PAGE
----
With private investors shy of sending money to the US, the whole of the trade deficit is currently being financed by soveriegn purchases of US securities. Brad Setser lays out the math in his blog.
The US likely needs to attract a net capital inflow of roughly $65b a month to finance its current account deficit.
The increase in the Fed’s custodial holdings for foreign central banks between March 5 and April 2: $69.8b ($29.2 Treasuries, $40.6b Agencies)
The increase in the Fed’s custodial holdings from April 2 to April 30: $66.8b ($40.7b Treasuries, $26.1b Agencies)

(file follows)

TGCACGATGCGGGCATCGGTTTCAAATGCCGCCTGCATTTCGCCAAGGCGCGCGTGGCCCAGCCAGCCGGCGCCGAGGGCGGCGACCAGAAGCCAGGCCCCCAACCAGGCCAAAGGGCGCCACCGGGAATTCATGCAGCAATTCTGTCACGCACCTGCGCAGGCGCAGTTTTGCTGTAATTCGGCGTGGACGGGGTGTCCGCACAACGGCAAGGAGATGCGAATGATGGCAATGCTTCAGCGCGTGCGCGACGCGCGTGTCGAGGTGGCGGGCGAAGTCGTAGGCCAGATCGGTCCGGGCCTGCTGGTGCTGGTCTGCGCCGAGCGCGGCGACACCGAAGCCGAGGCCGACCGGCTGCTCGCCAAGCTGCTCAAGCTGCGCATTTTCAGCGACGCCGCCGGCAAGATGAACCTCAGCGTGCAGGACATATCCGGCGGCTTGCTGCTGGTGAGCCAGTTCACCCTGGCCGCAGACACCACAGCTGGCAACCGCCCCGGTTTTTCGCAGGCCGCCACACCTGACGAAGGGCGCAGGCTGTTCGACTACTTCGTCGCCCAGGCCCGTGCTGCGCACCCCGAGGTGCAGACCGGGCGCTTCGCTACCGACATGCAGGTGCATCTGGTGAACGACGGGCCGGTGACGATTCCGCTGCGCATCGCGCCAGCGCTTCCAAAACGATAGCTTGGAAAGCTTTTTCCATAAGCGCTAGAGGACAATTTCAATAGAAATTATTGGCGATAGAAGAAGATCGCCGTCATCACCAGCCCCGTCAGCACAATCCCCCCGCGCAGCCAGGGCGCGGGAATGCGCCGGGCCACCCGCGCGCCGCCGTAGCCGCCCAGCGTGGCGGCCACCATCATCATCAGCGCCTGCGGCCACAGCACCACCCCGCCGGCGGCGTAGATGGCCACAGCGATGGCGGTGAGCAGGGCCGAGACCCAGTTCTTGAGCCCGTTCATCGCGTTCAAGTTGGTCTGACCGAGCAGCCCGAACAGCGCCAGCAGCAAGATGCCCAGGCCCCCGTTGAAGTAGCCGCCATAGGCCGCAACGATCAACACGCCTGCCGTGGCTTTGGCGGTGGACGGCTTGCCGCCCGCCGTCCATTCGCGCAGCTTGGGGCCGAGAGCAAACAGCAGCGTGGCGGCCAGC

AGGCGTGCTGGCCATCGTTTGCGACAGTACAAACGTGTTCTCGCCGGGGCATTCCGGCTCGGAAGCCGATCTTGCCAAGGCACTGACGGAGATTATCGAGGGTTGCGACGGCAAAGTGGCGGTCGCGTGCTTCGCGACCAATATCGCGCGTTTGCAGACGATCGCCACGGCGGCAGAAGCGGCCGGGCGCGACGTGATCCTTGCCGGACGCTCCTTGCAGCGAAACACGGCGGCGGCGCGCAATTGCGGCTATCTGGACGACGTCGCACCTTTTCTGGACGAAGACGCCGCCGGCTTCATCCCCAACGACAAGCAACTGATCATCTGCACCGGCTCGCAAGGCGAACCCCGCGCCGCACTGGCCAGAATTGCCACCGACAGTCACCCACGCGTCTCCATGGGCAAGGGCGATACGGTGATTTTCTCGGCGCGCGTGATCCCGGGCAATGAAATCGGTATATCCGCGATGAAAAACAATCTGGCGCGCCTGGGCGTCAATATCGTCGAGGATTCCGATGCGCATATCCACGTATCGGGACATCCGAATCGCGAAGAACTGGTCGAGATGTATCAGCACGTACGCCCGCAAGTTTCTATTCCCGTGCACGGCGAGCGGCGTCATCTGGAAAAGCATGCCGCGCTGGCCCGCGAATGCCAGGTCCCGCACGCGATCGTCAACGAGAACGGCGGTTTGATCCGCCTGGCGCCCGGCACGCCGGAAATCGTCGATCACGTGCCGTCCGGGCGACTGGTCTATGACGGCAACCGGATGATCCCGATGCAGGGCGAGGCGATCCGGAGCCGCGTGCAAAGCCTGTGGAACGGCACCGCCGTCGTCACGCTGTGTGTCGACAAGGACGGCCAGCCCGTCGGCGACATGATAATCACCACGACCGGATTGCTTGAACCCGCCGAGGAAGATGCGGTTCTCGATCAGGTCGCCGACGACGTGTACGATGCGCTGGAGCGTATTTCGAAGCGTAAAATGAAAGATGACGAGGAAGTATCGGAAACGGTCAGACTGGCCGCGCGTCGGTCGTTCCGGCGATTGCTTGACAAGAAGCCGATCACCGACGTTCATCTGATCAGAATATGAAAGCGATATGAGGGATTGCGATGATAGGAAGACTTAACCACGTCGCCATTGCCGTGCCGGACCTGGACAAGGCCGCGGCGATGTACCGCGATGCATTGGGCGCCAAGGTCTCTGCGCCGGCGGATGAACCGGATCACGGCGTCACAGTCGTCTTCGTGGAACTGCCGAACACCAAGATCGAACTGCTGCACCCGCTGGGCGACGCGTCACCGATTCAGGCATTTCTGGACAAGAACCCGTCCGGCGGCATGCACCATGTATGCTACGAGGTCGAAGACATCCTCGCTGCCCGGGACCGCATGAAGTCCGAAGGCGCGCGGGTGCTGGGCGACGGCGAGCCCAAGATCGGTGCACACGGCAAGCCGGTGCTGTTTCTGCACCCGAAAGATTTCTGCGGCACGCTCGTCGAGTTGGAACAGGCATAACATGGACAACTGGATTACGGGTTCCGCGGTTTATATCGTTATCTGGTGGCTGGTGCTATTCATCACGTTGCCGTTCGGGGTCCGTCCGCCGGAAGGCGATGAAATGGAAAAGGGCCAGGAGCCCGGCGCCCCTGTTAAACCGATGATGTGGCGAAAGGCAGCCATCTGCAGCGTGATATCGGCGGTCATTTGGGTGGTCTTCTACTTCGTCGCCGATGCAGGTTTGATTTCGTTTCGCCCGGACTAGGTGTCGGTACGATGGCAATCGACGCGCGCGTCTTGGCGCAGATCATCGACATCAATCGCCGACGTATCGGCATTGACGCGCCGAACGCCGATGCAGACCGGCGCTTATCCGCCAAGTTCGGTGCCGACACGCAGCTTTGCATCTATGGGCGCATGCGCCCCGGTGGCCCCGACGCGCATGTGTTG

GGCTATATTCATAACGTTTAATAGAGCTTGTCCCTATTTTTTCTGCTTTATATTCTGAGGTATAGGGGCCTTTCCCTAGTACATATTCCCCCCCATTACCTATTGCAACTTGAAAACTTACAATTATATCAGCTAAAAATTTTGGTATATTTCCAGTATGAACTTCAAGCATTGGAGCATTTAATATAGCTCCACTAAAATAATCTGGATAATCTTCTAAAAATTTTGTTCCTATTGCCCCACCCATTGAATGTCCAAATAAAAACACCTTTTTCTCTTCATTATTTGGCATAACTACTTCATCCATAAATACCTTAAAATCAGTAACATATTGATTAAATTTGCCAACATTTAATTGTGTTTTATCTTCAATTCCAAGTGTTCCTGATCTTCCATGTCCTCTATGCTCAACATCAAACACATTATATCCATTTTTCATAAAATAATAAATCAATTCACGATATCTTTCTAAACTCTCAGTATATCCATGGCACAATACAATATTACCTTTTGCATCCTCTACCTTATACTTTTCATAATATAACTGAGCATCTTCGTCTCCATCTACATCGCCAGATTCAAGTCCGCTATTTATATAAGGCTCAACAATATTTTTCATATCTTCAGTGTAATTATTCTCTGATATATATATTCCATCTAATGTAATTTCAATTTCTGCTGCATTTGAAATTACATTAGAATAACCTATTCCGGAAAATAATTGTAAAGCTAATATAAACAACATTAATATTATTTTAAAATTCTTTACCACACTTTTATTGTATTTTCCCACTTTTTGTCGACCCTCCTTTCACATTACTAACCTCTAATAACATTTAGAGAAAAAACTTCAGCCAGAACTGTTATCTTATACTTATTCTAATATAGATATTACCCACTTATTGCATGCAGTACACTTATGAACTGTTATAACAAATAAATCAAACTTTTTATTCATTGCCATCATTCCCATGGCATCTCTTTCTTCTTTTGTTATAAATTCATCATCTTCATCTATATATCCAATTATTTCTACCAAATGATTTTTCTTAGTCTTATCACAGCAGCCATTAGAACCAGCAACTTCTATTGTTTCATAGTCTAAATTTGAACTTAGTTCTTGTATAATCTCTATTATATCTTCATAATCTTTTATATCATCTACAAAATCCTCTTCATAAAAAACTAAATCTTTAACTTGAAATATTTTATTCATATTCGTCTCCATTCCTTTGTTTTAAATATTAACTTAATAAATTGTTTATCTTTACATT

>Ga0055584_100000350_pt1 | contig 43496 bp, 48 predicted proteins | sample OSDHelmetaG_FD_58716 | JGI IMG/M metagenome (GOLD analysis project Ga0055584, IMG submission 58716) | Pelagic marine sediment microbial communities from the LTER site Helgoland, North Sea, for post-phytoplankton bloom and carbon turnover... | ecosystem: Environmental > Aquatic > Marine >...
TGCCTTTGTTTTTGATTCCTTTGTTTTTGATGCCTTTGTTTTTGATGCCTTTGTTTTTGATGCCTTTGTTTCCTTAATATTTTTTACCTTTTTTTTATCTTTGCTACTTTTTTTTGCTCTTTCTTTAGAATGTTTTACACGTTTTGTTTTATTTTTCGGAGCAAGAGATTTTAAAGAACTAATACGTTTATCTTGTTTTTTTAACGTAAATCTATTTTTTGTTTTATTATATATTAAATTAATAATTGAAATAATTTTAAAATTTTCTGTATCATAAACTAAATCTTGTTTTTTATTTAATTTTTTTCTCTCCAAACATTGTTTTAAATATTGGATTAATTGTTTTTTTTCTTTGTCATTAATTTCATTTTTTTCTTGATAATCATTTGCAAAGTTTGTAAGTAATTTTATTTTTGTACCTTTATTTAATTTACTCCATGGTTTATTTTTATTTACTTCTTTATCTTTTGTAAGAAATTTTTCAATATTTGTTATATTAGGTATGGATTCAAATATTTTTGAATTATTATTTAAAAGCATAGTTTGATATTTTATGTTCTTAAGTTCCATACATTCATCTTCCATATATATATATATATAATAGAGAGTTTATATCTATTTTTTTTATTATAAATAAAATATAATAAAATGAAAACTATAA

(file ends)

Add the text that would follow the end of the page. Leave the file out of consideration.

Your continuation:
Over the last week of April alone, central banks added $27.4b to their US custodial holdings, including $18.7b of Treasuries.
Pick how you want to do the math. $68.3b in average monthly purchases works out to around $820b a year. $17.1b in average weekly purchases (over the last 8 weeks) works out to more like $890b annually. Either way, it is more than enough to finance the (expected) US current account deficit if US investors don’t add to their foreign portfolios and existing foreign investors don’t abandon the US.